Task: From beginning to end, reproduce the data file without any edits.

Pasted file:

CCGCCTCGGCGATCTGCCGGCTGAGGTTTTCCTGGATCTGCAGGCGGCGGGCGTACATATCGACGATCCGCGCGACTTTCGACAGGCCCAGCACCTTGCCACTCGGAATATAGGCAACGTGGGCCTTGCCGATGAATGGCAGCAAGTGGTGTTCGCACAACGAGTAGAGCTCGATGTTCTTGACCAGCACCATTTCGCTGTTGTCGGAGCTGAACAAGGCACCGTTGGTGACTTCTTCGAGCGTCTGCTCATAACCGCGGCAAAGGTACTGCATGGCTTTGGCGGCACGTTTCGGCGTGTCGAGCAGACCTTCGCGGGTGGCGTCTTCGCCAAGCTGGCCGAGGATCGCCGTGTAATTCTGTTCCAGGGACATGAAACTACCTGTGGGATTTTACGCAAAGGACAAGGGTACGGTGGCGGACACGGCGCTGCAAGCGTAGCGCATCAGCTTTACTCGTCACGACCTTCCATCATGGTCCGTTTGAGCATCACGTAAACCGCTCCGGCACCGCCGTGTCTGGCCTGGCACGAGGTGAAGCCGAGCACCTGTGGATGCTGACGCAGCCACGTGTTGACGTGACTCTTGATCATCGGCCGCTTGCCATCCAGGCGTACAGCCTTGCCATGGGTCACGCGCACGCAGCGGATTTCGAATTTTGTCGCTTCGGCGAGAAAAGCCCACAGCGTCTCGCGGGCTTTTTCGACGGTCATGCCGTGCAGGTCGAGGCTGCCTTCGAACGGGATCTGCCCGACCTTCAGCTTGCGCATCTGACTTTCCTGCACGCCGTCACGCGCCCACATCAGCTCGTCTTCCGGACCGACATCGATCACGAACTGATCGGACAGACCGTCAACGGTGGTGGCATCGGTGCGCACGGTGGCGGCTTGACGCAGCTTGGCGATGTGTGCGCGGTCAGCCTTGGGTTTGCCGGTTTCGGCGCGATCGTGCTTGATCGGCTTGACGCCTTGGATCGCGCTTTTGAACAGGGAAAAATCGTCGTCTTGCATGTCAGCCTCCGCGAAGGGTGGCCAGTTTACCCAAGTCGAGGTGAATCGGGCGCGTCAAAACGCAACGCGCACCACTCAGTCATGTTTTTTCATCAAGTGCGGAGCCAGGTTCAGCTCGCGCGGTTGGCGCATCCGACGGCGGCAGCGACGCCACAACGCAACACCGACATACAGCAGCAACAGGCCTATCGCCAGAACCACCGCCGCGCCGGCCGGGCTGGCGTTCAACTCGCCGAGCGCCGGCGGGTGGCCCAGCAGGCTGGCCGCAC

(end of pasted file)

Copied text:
CCGCCTCGGCGATCTGCCGGCTGAGGTTTTCCTGGATCTGCAGGCGGCGGGCGTACATATCGACGATCCGCGCGACTTTCGACAGGCCCAGCACCTTGCCACTCGGAATATAGGCAACGTGGGCCTTGCCGATGAATGGCAGCAAGTGGTGTTCGCACAACGAGTAGAGCTCGATGTTCTTGACCAGCACCATTTCGCTGTTGTCGGAGCTGAACAAGGCACCGTTGGTGACTTCTTCGAGCGTCTGCTCATAACCGCGGCAAAGGTACTGCATGGCTTTGGCGGCACGTTTCGGCGTGTCGAGCAGACCTTCGCGGGTGGCGTCTTCGCCAAGCTGGCCGAGGATCGCCGTGTAATTCTGTTCCAGGGACATGAAACTACCTGTGGGATTTTACGCAAAGGACAAGGGTACGGTGGCGGACACGGCGCTGCAAGCGTAGCGCATCAGCTTTACTCGTCACGACCTTCCATCATGGTCCGTTTGAGCATCACGTAAACCGCTCCGGCACCGCCGTGTCTGGCCTGGCACGAGGTGAAGCCGAGCACCTGTGGATGCTGACGCAGCCACGTGTTGACGTGACTCTTGATCATCGGCCGCTTGCCATCCAGGCGTACAGCCTTGCCATGGGTCACGCGCACGCAGCGGATTTCGAATTTTGTCGCTTCGGCGAGAAAAGCCCACAGCGTCTCGCGGGCTTTTTCGACGGTCATGCCGTGCAGGTCGAGGCTGCCTTCGAACGGGATCTGCCCGACCTTCAGCTTGCGCATCTGACTTTCCTGCACGCCGTCACGCGCCCACATCAGCTCGTCTTCCGGACCGACATCGATCACGAACTGATCGGACAGACCGTCAACGGTGGTGGCATCGGTGCGCACGGTGGCGGCTTGACGCAGCTTGGCGATGTGTGCGCGGTCAGCCTTGGGTTTGCCGGTTTCGGCGCGATCGTGCTTGATCGGCTTGACGCCTTGGATCGCGCTTTTGAACAGGGAAAAATCGTCGTCTTGCATGTCAGCCTCCGCGAAGGGTGGCCAGTTTACCCAAGTCGAGGTGAATCGGGCGCGTCAAAACGCAACGCGCACCACTCAGTCATGTTTTTTCATCAAGTGCGGAGCCAGGTTCAGCTCGCGCGGTTGGCGCATCCGACGGCGGCAGCGACGCCACAACGCAACACCGACATACAGCAGCAACAGGCCTATCGCCAGAACCACCGCCGCGCCGGCCGGGCTGGCGTTCAACTCGCCGAGCGCCGGCGGGTGGCCCAGCAGGCTGGCCGCAC